“Well, I teleport into a region,” she says [on Second Life incident]. “Where a couple people [are] standing around.
“One said, ‘Look at the n***** b****.’ “”
“Another said ‘Great, they are gonna invade SL now.’ ” […]
She spent three months in the skin of a black woman. Some of her friends shied away, she believes. Then there were the “guys that thought I was an easy lay, for lack of a better term. It scared me honestly, some of the assumptions made. Especially here where everything [in avatar appearance] is changeable with a click […]
She’s since told some of her black friends about her experience in Midnight’s skin. “And they were not surprised at how I was treated, at all.” As it happened, some of them are also Residents of Second Life, and play as white avatars. “Some [of them] because there were no good black skins available,” she explains. “Others because they felt more accepted that way.”
Au also noted that many African-American Second Life players often practice virtual skin lightening. While many Second Life players have the ability to look completely like or unlike their real-world selves, many black players find the racism and discrimination too much to deal with in both the online and offline worlds. Therefore, these players try to strike a color compromise: Au explained that some African-American users will choose a skin that looks more “Latino” — still identifiably brown, but lighter-skinned — in an attempt to lessen the discrimination.
The 5 Faces of Online Racism
While discrimination in Second Life may not seem like a big deal, Nakamura outlined the five types of online racism — noting that these things are not so different from “plain old racism” (which she abbreviates as POR), but have an online-specific component. She identified the following five styles of online racism:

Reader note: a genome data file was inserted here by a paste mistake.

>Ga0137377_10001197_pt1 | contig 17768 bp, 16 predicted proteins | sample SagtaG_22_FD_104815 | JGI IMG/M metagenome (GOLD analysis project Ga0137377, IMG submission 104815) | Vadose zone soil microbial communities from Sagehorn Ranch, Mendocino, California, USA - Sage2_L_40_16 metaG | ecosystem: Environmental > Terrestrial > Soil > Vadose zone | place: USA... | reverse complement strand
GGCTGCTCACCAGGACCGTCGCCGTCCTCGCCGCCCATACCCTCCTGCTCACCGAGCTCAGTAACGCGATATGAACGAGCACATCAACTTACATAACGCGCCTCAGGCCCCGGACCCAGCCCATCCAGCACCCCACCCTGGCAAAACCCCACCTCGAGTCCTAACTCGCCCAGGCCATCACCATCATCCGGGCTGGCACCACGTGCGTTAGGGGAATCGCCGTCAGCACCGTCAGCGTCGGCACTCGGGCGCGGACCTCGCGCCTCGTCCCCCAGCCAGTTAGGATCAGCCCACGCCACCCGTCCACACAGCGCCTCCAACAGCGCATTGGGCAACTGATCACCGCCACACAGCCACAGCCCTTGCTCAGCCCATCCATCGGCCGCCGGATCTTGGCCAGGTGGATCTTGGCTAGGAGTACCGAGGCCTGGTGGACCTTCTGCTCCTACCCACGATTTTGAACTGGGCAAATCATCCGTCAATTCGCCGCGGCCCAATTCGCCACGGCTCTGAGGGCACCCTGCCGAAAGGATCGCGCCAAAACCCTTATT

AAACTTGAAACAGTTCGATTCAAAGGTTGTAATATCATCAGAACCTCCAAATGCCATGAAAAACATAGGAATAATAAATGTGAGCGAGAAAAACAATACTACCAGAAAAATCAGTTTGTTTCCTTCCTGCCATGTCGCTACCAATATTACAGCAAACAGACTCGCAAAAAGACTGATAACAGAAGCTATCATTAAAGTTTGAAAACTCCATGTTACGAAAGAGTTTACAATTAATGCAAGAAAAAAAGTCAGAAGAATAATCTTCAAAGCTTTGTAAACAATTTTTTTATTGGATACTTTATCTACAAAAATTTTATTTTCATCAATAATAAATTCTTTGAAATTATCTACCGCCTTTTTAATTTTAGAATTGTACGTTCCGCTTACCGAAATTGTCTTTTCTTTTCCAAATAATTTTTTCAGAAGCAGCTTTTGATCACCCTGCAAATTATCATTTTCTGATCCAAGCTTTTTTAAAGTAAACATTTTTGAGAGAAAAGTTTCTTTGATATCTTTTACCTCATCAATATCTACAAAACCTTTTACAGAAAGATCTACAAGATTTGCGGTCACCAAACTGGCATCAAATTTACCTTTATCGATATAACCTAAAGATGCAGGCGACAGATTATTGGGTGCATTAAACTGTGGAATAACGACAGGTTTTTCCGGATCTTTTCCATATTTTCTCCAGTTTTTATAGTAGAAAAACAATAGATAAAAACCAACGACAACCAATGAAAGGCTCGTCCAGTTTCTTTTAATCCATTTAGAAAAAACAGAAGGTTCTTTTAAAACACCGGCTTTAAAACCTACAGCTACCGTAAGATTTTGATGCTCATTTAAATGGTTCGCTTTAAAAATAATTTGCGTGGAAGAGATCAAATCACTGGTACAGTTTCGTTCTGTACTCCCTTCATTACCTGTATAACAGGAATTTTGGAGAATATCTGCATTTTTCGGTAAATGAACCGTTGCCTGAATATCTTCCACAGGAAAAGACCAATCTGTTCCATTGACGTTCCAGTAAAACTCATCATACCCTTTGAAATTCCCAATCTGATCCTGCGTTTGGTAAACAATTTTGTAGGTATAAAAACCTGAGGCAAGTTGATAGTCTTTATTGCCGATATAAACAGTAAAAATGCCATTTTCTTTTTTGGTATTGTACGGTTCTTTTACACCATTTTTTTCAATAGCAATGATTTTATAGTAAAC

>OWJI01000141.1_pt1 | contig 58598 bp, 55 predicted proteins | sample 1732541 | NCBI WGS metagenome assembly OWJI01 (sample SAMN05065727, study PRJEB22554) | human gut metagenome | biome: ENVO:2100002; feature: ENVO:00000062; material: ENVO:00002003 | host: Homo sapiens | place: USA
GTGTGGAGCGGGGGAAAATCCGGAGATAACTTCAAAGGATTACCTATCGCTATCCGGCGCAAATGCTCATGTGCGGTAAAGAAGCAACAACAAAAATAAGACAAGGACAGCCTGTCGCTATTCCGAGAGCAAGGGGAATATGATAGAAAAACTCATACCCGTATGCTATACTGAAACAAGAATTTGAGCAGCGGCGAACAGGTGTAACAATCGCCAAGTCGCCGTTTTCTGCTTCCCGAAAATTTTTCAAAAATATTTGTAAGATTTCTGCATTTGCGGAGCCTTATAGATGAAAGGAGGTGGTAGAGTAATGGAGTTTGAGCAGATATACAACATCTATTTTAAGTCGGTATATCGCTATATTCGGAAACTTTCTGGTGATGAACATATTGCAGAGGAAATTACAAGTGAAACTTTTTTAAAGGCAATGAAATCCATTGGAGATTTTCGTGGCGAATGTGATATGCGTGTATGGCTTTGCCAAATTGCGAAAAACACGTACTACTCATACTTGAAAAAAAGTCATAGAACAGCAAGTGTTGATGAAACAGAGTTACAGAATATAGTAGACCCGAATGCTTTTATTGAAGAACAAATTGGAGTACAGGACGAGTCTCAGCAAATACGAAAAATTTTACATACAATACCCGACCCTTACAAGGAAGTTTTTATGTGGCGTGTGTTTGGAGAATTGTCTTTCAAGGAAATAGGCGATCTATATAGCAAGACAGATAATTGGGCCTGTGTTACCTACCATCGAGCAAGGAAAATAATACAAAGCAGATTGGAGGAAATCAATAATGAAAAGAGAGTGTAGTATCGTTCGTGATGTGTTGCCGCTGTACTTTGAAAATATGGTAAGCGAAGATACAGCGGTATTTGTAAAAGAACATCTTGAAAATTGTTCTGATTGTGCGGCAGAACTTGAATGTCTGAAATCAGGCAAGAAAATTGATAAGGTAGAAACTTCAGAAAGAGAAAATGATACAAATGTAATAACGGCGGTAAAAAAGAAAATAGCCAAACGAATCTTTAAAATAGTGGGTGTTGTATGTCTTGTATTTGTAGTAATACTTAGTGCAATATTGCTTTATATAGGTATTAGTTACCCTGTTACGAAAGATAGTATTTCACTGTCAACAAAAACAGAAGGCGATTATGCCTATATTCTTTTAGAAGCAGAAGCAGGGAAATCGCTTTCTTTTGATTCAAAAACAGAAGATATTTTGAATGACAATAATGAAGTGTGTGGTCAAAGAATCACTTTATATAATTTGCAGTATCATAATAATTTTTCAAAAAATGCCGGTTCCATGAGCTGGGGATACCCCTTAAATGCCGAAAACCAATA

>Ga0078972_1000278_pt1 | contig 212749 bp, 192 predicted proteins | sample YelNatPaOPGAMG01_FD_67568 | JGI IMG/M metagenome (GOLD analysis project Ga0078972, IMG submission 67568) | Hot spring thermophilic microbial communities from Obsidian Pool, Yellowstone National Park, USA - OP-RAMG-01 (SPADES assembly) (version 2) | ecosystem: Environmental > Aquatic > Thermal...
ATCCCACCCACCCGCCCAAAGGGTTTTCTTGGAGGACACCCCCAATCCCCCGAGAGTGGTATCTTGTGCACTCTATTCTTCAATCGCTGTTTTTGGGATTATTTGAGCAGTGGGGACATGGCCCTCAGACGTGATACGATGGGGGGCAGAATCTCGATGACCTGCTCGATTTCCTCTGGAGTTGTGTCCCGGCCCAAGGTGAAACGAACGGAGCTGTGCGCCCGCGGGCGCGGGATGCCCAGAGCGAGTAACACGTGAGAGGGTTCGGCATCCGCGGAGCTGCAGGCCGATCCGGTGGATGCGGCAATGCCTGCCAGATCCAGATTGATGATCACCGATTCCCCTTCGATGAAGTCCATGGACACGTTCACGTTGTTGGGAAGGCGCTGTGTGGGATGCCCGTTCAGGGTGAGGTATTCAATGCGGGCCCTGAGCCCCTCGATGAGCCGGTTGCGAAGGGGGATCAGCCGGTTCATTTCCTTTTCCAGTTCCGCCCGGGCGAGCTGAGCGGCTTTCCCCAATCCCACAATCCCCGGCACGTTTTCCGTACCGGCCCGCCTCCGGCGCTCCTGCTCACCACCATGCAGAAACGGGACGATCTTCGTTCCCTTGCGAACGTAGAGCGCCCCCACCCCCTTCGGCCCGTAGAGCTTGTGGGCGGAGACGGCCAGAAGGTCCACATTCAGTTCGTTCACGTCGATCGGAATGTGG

* Visual profiling of users
* Voice profiling of users
* Racism against avatars
* Identity tourism: racism using avatars
* Anti-immigrant racism in virtual worlds (how a pink-haired dwarf can become a despised race)
The visual profiling of users is actually a carryover from the real world. Nakamura refers to a 2010 study from Stanford University called “the Visible Hand,” which tracked online retail racism. The setup was simple: The researchers posted iPods for sale on Craigslist, using either a black or white hand to hold the item. Researchers also included a white hand with a visible tattoo, assuming that the tattooed hand would be perceived negatively by buyers. The results?
The black sellers received 13 percent fewer responses and 17 percent fewer offers than did white sellers without the wrist tattoo. They also received 2 percent to 4 percent lower offers, and potential buyers were less likely to include their names in e-mails, 44 percent less likely to choose mail delivery and 56 percent more likely to show concern about long-distance payment. The black sellers performed on a par with the white sellers with the wrist tattoo.